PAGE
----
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Neuroimage. 2000 Sep;12(3):314-25.

Movement and mind: a functional imaging study of perception and interpretation of complex intentional movement patterns.

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Institute of Cognitive Neuroscience, University College London, Alexandra House, 17 Queen Square, London, WC1N 3AR, United Kingdom.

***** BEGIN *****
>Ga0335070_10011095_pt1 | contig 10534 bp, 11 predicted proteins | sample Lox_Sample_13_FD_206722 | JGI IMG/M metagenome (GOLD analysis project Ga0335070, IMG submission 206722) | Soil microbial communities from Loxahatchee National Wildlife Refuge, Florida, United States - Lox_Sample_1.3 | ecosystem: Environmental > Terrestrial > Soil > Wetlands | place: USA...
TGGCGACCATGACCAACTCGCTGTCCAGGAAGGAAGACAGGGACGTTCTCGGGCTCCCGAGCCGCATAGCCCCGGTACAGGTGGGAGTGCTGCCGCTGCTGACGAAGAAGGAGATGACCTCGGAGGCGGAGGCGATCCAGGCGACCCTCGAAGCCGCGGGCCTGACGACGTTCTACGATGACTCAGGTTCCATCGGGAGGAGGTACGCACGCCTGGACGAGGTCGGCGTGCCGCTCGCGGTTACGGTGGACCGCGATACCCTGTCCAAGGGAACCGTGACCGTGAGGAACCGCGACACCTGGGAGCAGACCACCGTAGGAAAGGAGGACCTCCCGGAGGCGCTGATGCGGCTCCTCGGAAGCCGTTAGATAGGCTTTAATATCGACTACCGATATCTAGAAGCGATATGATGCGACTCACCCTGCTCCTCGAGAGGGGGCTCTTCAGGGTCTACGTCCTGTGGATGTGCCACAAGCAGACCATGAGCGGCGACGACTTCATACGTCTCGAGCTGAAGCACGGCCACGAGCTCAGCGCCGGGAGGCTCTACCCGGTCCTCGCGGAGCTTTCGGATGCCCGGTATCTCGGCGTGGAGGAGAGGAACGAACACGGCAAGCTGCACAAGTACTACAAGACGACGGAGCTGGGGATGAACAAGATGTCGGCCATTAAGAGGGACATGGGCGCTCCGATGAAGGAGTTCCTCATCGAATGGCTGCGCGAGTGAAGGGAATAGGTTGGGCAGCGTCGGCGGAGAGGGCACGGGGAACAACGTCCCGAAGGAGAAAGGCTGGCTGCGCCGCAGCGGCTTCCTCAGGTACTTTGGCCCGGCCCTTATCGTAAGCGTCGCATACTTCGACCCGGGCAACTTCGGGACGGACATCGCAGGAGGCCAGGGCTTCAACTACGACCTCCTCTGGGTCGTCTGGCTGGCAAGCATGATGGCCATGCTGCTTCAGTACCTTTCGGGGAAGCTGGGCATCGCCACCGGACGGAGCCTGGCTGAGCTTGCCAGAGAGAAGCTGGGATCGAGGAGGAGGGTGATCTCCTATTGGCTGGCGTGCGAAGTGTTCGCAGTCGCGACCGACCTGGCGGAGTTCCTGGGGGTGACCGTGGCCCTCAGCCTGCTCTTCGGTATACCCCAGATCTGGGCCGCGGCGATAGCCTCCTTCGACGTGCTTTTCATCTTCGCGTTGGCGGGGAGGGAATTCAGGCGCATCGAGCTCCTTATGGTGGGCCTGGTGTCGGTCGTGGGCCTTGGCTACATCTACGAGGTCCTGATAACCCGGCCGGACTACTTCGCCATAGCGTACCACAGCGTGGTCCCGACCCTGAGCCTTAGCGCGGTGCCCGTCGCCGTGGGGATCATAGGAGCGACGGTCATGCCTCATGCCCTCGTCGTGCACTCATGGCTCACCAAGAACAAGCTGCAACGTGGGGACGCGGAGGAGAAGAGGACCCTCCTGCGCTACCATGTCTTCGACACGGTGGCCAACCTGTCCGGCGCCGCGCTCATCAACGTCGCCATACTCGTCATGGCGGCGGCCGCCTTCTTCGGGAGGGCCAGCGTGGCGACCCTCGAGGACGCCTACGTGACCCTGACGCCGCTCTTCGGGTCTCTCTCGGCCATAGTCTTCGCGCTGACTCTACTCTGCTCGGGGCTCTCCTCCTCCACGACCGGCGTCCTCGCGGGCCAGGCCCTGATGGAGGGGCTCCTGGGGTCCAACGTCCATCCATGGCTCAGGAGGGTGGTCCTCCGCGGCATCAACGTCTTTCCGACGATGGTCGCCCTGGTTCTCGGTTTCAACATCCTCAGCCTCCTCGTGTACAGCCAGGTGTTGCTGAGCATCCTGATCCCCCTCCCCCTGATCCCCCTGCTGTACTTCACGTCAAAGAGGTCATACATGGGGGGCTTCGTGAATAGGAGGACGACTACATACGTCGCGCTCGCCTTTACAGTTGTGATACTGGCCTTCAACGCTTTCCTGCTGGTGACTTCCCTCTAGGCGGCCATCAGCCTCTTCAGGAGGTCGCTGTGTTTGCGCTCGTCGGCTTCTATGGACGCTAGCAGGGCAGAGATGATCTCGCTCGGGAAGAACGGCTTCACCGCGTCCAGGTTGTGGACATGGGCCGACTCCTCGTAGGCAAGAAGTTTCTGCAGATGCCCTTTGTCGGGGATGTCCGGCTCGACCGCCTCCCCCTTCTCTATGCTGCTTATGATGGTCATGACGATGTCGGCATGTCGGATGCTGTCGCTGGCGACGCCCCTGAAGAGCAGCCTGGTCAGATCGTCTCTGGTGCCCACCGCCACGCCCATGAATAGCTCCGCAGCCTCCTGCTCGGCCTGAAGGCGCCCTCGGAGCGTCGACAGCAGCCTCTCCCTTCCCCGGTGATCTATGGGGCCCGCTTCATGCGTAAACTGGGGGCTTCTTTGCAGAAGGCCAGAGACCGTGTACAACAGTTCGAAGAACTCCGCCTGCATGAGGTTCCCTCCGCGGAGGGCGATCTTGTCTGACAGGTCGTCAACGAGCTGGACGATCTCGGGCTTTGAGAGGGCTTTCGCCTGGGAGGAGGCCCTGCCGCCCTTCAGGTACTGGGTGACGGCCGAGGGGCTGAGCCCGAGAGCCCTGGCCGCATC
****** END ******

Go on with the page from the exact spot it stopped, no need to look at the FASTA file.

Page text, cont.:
We report a functional neuroimaging study with positron emission tomography (PET) in which six healthy adult volunteers were scanned while watching silent computer-presented animations. The characters in the animations were simple geometrical shapes whose movement patterns selectively evoked mental state attribution or simple action description. Results showed increased activation in association with mental state attribution in four main regions: medial prefrontal cortex, temporoparietal junction (superior temporal sulcus), basal temporal regions (fusiform gyrus and temporal poles adjacent to the amygdala), and extrastriate cortex (occipital gyrus). Previous imaging studies have implicated these regions in self-monitoring, in the perception of biological motion, and in the attribution of mental states using verbal stimuli or visual depictions of the human form. We suggest that these regions form a network for processing information about intentions, and speculate that the ability to make inferences about other people's mental states evolved from the ability to make inferences about other creatures' actions.

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